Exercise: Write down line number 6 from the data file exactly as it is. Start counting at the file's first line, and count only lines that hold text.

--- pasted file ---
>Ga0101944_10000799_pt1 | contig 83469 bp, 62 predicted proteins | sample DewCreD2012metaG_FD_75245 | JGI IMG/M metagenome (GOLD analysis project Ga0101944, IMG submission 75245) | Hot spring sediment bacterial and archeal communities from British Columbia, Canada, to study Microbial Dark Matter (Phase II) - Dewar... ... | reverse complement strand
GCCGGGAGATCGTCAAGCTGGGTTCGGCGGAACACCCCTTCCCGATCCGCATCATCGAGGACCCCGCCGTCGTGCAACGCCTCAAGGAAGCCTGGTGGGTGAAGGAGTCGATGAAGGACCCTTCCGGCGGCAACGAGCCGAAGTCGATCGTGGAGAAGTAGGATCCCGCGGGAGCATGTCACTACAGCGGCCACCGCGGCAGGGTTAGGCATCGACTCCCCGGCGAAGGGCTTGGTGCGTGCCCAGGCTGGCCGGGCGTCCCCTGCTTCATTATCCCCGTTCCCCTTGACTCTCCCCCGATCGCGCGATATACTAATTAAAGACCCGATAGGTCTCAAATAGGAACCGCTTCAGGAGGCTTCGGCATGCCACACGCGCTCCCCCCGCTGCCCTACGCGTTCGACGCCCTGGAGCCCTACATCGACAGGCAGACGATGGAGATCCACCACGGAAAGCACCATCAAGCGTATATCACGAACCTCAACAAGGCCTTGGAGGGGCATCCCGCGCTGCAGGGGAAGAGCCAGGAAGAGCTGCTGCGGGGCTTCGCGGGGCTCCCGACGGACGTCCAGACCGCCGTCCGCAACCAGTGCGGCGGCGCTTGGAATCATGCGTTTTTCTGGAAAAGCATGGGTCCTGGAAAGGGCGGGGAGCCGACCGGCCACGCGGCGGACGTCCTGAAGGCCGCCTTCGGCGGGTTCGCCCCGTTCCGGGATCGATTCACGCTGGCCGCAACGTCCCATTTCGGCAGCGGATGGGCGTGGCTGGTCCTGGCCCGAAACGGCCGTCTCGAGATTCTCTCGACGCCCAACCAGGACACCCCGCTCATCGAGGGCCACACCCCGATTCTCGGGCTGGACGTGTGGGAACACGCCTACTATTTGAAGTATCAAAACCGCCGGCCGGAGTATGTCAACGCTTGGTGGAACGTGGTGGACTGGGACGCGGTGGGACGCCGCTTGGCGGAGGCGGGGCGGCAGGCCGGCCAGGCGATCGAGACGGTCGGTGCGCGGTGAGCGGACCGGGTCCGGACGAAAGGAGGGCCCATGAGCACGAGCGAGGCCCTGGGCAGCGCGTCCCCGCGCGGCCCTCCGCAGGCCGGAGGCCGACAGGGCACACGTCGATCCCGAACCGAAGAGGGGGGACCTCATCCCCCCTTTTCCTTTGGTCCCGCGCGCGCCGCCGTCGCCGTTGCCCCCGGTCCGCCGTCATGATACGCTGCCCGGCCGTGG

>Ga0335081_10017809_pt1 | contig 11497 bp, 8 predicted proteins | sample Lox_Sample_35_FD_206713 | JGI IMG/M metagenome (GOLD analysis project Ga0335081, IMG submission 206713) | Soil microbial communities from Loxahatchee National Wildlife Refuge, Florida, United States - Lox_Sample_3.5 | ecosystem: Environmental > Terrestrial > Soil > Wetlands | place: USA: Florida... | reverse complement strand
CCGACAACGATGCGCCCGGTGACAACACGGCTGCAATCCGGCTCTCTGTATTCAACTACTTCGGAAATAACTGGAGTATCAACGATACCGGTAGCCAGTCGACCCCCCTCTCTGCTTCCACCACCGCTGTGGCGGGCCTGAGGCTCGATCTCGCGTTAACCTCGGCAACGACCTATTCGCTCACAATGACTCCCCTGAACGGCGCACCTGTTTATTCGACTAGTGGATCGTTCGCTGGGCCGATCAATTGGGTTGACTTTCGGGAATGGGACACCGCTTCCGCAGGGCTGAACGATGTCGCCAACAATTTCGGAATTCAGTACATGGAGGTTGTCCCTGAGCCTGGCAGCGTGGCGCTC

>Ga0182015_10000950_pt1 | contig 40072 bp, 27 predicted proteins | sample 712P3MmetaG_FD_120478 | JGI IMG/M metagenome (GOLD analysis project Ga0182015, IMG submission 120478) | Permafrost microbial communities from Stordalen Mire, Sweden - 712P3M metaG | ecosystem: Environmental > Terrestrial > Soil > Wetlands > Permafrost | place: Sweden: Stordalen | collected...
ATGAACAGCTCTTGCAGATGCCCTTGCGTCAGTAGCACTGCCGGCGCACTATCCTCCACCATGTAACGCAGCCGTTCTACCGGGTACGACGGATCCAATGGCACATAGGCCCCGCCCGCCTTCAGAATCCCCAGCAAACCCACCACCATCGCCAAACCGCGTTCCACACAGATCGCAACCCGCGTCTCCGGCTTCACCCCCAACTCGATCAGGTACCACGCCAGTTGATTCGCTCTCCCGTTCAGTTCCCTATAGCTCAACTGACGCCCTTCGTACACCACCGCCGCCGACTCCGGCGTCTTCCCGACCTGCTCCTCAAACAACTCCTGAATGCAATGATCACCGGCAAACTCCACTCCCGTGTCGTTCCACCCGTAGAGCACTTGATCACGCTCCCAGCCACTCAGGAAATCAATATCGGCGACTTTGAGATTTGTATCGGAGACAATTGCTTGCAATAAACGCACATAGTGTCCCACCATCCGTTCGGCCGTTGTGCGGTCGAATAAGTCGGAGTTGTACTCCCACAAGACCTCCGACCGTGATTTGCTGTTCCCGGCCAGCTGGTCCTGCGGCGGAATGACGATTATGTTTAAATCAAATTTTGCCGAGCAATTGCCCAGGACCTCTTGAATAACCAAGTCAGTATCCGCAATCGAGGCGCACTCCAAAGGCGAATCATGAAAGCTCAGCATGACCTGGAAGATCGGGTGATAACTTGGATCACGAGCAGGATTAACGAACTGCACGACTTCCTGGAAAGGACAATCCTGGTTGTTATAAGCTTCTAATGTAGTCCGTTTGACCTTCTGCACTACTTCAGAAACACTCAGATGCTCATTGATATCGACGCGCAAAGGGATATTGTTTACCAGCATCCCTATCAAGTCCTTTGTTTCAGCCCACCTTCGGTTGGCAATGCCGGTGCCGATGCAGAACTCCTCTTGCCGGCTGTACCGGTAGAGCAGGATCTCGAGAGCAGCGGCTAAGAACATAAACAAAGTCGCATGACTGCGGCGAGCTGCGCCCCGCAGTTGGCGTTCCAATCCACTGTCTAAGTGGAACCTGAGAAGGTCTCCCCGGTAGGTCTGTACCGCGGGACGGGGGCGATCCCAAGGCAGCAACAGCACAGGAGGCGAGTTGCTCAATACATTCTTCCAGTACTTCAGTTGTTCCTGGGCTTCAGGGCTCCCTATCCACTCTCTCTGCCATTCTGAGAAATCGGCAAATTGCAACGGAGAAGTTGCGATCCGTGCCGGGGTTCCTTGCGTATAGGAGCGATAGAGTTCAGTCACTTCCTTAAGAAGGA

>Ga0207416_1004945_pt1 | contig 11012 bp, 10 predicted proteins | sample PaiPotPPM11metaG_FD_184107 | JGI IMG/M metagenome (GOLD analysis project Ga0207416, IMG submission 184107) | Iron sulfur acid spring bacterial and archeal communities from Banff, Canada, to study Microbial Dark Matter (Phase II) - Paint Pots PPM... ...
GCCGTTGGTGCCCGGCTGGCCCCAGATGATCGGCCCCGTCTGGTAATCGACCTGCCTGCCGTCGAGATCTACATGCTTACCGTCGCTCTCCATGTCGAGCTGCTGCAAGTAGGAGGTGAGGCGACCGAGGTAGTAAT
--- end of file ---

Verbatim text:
ATGAACAGCTCTTGCAGATGCCCTTGCGTCAGTAGCACTGCCGGCGCACTATCCTCCACCATGTAACGCAGCCGTTCTACCGGGTACGACGGATCCAATGGCACATAGGCCCCGCCCGCCTTCAGAATCCCCAGCAAACCCACCACCATCGCCAAACCGCGTTCCACACAGATCGCAACCCGCGTCTCCGGCTTCACCCCCAACTCGATCAGGTACCACGCCAGTTGATTCGCTCTCCCGTTCAGTTCCCTATAGCTCAACTGACGCCCTTCGTACACCACCGCCGCCGACTCCGGCGTCTTCCCGACCTGCTCCTCAAACAACTCCTGAATGCAATGATCACCGGCAAACTCCACTCCCGTGTCGTTCCACCCGTAGAGCACTTGATCACGCTCCCAGCCACTCAGGAAATCAATATCGGCGACTTTGAGATTTGTATCGGAGACAATTGCTTGCAATAAACGCACATAGTGTCCCACCATCCGTTCGGCCGTTGTGCGGTCGAATAAGTCGGAGTTGTACTCCCACAAGACCTCCGACCGTGATTTGCTGTTCCCGGCCAGCTGGTCCTGCGGCGGAATGACGATTATGTTTAAATCAAATTTTGCCGAGCAATTGCCCAGGACCTCTTGAATAACCAAGTCAGTATCCGCAATCGAGGCGCACTCCAAAGGCGAATCATGAAAGCTCAGCATGACCTGGAAGATCGGGTGATAACTTGGATCACGAGCAGGATTAACGAACTGCACGACTTCCTGGAAAGGACAATCCTGGTTGTTATAAGCTTCTAATGTAGTCCGTTTGACCTTCTGCACTACTTCAGAAACACTCAGATGCTCATTGATATCGACGCGCAAAGGGATATTGTTTACCAGCATCCCTATCAAGTCCTTTGTTTCAGCCCACCTTCGGTTGGCAATGCCGGTGCCGATGCAGAACTCCTCTTGCCGGCTGTACCGGTAGAGCAGGATCTCGAGAGCAGCGGCTAAGAACATAAACAAAGTCGCATGACTGCGGCGAGCTGCGCCCCGCAGTTGGCGTTCCAATCCACTGTCTAAGTGGAACCTGAGAAGGTCTCCCCGGTAGGTCTGTACCGCGGGACGGGGGCGATCCCAAGGCAGCAACAGCACAGGAGGCGAGTTGCTCAATACATTCTTCCAGTACTTCAGTTGTTCCTGGGCTTCAGGGCTCCCTATCCACTCTCTCTGCCATTCTGAGAAATCGGCAAATTGCAACGGAGAAGTTGCGATCCGTGCCGGGGTTCCTTGCGTATAGGAGCGATAGAGTTCAGTCACTTCCTTAAGAAGGA